2) YouTube vis-a-vis Revenue versus Expenses

Arguments about YouTube weave between these two points, but it's best to view them separately.

#1 appears to be some somewhat solveable at this point in time for reasons articulated above. Although, any "deals" that they make require a revenue share (with a possible guarantee floor that has to be paid up front with $$$ or possibly equity in YouTube). That rev-share definately eats into their bottom line. However, there is a *hige* risk here in the following simple case. Imagine a user going to a pemiere hollysood studio opening (multiple $100m film), videotaping the film on opening day from a cinema screen, publishing on YouTube (or other video sharing site that does not screen submissions), segmenting the video into 9 bits that represent the 90 minute film into 10 minute bites sized chunks. In this case, I have no doubt that Content Owners should decend like the Fury on YouTube right away. Imagine that the next big Steven Spiegberg film is launched as a pirate submission (repeatively so) on YouTube the same day that it is released in cinemas. Lawsuit immediately, regardless of validity!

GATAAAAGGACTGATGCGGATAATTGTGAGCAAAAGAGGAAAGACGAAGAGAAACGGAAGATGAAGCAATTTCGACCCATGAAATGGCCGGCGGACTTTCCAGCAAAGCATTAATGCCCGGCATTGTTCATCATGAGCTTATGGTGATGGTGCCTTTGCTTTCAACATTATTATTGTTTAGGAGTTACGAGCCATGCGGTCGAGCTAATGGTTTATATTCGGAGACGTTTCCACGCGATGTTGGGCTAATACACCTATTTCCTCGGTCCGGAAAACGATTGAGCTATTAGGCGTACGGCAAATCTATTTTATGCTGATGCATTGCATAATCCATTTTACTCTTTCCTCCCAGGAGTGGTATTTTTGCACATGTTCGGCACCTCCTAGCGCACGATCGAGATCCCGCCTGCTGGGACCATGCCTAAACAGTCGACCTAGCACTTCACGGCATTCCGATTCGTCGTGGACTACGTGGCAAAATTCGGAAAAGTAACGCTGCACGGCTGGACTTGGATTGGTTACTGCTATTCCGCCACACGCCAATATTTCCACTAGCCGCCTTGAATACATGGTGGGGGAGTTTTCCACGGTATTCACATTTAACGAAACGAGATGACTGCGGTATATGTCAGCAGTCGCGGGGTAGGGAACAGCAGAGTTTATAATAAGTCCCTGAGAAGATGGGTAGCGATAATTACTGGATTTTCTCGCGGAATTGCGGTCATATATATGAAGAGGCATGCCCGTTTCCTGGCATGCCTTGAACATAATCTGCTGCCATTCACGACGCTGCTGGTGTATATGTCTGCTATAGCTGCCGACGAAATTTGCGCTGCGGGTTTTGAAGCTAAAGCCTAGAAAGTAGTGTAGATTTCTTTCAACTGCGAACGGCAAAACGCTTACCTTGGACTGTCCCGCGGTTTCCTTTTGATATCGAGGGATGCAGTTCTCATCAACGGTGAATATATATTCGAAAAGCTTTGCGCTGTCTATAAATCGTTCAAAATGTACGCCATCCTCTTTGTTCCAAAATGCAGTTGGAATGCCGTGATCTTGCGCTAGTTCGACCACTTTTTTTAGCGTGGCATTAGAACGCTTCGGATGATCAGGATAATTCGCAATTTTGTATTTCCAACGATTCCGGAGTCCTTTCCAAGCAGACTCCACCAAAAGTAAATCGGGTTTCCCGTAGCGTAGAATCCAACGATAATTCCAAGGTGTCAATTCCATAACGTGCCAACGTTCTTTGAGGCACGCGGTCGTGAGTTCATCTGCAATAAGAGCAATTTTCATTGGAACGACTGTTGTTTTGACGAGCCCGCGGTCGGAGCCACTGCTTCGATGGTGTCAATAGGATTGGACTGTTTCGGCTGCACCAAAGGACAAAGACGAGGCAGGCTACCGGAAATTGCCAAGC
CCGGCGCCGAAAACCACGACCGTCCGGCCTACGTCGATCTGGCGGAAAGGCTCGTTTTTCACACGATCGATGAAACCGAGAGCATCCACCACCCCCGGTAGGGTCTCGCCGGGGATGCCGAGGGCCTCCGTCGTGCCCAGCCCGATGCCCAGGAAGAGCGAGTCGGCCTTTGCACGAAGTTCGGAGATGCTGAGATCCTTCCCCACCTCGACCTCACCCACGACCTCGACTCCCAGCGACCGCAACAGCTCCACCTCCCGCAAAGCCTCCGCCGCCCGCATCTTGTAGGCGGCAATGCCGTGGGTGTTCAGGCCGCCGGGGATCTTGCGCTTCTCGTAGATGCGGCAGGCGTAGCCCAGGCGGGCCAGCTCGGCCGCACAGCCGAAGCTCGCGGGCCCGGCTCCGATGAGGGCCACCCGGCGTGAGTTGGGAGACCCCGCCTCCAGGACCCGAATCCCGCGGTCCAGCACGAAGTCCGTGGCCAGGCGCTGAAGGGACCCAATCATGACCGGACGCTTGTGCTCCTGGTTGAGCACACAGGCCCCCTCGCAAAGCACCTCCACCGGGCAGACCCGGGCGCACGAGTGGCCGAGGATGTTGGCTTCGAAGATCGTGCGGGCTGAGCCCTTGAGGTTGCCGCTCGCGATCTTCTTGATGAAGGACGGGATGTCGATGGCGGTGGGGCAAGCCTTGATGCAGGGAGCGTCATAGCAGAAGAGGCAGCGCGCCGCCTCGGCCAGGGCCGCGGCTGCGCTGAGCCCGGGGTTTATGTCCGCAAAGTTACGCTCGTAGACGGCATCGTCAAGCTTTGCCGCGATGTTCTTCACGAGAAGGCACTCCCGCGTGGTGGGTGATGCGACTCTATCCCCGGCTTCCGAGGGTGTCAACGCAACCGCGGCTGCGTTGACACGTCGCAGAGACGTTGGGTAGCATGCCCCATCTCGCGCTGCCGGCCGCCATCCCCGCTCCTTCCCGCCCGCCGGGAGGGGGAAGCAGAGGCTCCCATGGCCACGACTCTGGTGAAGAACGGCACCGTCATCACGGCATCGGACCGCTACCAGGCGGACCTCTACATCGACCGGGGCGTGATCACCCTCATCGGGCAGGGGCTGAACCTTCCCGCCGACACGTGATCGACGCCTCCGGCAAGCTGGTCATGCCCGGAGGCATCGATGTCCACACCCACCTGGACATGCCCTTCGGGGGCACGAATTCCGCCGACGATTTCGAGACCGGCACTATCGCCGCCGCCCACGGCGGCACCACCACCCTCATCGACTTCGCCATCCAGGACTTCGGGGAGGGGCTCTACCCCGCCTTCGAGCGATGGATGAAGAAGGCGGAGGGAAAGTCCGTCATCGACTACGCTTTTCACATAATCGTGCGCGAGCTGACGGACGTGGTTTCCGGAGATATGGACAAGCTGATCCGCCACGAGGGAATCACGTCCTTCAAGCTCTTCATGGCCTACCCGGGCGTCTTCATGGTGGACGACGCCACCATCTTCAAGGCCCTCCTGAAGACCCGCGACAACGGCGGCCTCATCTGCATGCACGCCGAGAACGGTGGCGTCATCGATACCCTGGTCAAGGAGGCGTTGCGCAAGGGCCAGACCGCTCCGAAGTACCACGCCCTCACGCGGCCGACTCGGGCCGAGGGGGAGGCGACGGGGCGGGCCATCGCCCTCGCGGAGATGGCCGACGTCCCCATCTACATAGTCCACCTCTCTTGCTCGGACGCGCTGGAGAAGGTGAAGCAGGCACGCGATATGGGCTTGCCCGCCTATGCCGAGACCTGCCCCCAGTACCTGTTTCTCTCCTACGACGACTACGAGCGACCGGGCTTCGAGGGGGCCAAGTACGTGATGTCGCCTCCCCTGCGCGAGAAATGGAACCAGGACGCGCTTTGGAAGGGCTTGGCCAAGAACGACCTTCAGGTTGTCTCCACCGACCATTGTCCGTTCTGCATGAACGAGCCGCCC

No matter what everyone thinks, YouTube *must* ultimately implement a video submission screening process which will put at least another $2-3MM/year overhead to their balance sheet. Sorry, no way around that.

#2 is still a speculator's game. I feel that I have a good sense of YouTube's expenses to provide this service at their running volumes. However, I can only flail to estimate what their revenues are. Basically they are forgoing pre/post roll video ads (for now at least) to try alternative ad methods that leverage their user-base/platform. I have no idea what people like Cingular would pay to sponsor that type of "lets-try-some-alternative-ad-buying". But it's hard for me to imagine that it would even cover a significant fraction of YouTube's expenses.

I do - however - find this facinating, since YouTube is actually a spawn of a couple of Web1.0 comapnies that I know that tried to do the same thing. They all closed doors by 2002, so it will be interesting to see what happens this time around.

Mr Wave

Mark Cuban who sold Broadcast.com to Yahoo! Inc (Nasdaq YHOO) talked about online video at Advertising Week 2006. You might not always agree with Mark Cuban, because Mark has controversial views. Here is the video of the Mark Cuban interview.